Metformin is a prescription medication used to lower blood sugar levels in patients with diabetes – how does metformin work?
Diabetes Mellitus is a chronic, long-term disease associated with increased levels of blood sugar due to the body not producing enough insulin or being unable to adequately use the insulin it produces.
Insulin, the hormone secreted by the pancreas, is responsible for regulating the glucose levels in the blood. Metformin works by helping to reduce these blood glucose levels.
There are three main types of diabetes – type 1 diabetes, type 2 diabetes, and gestational diabetes.
Type 2 diabetes is the most prevalent form of the disease, accounting for around 90 percent of diabetes patients.
In type 1 diabetes, the pancreas stops producing insulin, resulting in abnormally elevated blood sugar levels. This disease, also known as juvenile-onset diabetes, is first diagnosed during childhood or adolescence.
It is managed using injections or an insulin pump to deliver insulin to the body.
In type 2 diabetes, the cells in the body develop a resistance to the effects of insulin, preventing the glucose from transferring from the blood to the cells.
This leads to an increase in blood glucose levels and as the disorder progresses, the pancreas’ ability to produce insulin is reduced.
Type 2 diabetes is usually first identified during adulthood, however, in recent years it has started to become more common amongst younger populations.
The disease can be managed through a healthy diet and exercise alone or with medications to help maintain normal blood sugar levels, but how do medications like metformin actually work?
How does metformin work?
Metformin is an FDA-approved drug, primarily prescribed to treat type 2 diabetes.
Metformin is considered the preferred choice for the first line of treatment by medical professionals due to its safety profile, effectiveness, and low cost.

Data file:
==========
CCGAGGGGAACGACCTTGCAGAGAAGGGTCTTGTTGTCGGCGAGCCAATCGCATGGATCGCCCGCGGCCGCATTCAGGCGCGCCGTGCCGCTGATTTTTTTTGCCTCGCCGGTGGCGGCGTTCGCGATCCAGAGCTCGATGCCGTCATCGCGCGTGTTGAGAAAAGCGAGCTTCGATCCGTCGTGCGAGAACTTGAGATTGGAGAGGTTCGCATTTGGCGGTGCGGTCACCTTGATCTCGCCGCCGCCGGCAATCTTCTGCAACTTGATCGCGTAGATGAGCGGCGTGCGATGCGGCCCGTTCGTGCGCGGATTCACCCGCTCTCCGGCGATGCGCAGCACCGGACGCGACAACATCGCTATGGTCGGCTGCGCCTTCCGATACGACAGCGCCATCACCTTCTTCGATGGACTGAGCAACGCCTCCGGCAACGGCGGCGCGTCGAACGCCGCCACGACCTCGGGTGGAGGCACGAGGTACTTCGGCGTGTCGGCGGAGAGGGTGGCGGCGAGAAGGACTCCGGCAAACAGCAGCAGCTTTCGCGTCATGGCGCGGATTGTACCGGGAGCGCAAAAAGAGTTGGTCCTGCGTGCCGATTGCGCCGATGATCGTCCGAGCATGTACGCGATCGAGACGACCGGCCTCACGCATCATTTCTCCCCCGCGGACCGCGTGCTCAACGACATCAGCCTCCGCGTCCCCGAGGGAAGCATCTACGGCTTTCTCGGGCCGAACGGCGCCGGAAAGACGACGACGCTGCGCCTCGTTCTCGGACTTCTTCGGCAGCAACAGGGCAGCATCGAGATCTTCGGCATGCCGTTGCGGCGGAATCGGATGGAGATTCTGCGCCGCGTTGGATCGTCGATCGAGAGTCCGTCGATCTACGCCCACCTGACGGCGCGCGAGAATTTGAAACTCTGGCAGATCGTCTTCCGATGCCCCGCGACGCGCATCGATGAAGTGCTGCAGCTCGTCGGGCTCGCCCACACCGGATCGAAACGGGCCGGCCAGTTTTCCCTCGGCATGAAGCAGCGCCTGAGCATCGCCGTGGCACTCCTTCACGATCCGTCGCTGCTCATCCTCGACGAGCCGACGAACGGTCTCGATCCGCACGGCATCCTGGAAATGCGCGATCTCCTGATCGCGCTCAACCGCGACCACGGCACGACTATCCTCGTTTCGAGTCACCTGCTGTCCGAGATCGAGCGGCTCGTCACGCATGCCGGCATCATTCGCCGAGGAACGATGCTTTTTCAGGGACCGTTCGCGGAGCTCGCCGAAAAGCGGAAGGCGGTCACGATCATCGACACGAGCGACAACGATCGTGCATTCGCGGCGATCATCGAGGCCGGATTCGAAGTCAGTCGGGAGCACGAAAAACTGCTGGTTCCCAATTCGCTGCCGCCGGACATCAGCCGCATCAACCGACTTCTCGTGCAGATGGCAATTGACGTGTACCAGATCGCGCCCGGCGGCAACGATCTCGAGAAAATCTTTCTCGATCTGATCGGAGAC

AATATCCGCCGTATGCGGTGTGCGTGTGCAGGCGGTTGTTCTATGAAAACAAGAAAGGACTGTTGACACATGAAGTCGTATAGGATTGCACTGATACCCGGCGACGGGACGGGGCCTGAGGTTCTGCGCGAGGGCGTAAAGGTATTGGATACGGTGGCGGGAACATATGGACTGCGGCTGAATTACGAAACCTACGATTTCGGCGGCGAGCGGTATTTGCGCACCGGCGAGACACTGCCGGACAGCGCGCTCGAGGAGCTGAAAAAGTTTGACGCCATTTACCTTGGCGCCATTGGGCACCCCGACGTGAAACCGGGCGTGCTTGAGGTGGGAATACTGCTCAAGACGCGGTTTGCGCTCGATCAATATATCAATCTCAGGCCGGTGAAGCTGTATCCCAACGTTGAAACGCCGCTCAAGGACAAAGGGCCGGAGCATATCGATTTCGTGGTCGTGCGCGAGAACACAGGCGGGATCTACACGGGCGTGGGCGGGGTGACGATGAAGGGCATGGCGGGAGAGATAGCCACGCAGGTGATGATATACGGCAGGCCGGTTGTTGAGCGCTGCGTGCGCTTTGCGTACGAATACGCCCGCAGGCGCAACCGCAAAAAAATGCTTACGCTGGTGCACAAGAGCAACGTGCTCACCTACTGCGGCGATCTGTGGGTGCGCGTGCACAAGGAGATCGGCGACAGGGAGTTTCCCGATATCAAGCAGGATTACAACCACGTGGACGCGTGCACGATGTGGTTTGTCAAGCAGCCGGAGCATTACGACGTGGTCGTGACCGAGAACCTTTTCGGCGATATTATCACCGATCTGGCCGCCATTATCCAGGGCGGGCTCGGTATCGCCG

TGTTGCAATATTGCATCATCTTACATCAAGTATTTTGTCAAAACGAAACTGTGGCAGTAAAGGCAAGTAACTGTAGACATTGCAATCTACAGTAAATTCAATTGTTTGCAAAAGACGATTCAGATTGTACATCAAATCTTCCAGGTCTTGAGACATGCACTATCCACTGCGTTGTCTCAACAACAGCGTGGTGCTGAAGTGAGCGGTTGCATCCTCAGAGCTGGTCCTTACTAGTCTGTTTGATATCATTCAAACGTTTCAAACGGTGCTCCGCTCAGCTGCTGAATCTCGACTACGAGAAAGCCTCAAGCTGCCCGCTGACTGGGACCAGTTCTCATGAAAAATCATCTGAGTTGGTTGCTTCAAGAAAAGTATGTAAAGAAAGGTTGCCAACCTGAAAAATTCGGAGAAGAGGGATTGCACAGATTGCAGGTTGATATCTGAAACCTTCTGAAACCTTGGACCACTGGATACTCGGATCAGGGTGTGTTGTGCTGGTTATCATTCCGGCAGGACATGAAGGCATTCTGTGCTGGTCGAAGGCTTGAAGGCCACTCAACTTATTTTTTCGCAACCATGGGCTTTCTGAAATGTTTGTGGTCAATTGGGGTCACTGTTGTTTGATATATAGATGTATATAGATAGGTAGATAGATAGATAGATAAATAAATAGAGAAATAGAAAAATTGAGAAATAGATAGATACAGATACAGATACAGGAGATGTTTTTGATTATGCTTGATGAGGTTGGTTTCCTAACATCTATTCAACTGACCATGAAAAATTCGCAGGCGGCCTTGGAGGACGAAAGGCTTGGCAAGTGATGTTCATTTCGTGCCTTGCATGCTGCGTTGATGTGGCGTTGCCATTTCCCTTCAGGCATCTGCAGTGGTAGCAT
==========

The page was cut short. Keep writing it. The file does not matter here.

Several clinical studies have now also provided evidence that the drug can potentially work to lower the risk of coronary artery disease in type 2 diabetes patients.
Metformin for diabetes
Metformin works by helping to reduce blood sugar levels to an acceptable range, primarily by decreasing glucose production by the liver.
By reducing the amount of glucose released by the liver, metformin works to reduce the amount of glucose found in the blood.
Metformin also passes through the intestines, where it acts to reduce the amount of sugar that is absorbed by the intestines, which results in less sugar being absorbed into the blood.
Metformin also works as an ‘insulin sensitizer’ – this means that it improves the body’s ability to effectively use insulin, leading to an increase in glucose uptake by the cells and lowering the amount of sugar in the blood.
While metformin does not cause hypoglycemia by itself, it can potentially lead to low blood sugar levels if taken in combination with other medications.
Metformin for polycystic ovary syndrome
The drug is also prescribed as a second line of treatment to women with polycystic ovary syndrome (PCOS), a condition in which the ovaries fail to release an egg, that is associated with infertility and hormonal imbalances.
In PCOS, metformin works to decrease insulin levels and stimulate ovulation.
Side effects of metformin
In comparison to several antidiabetic therapies, metformin is not associated with weight gain.
Several studies report that metformin decreased body weight in patients with type 2 diabetes, suggesting an association between the drug and weight loss.
According to some studies, metformin could potentially be administered to treat obese and overweight people without diabetes.
However, the use of the drug as a weight loss aid is not yet approved by governing health bodies.
Common side effects of metformin may include nausea, vomiting, upset stomach, diarrhea, or tiredness. Metformin is contraindicated in type 2 diabetes patients with chronic kidney disease, liver failure, or congestive heart failure.
This is because lactic acidosis – lactate acid build-up in the blood – develops in patients with those conditions.
As the drug is removed from the body by the kidneys, it may accumulate in patients with impaired kidney function and possibly lead to precipitating lactic acidosis.
Types of metformin
Metformin can be prescribed in the form of standard (immediate-release) tablets, which is immediately released into the body and may need to be taken several times a day, depending on the dose prescribed by the doctor.
Extended-release tablets are also available, which are generally taken once in a given day.
The dosage as well as the type of tablet is usually determined by the patient’s doctor. The dose is likely adjusted over time based on the patient’s response to the drug.
Written by Ranjani Sabarinathan, MSc
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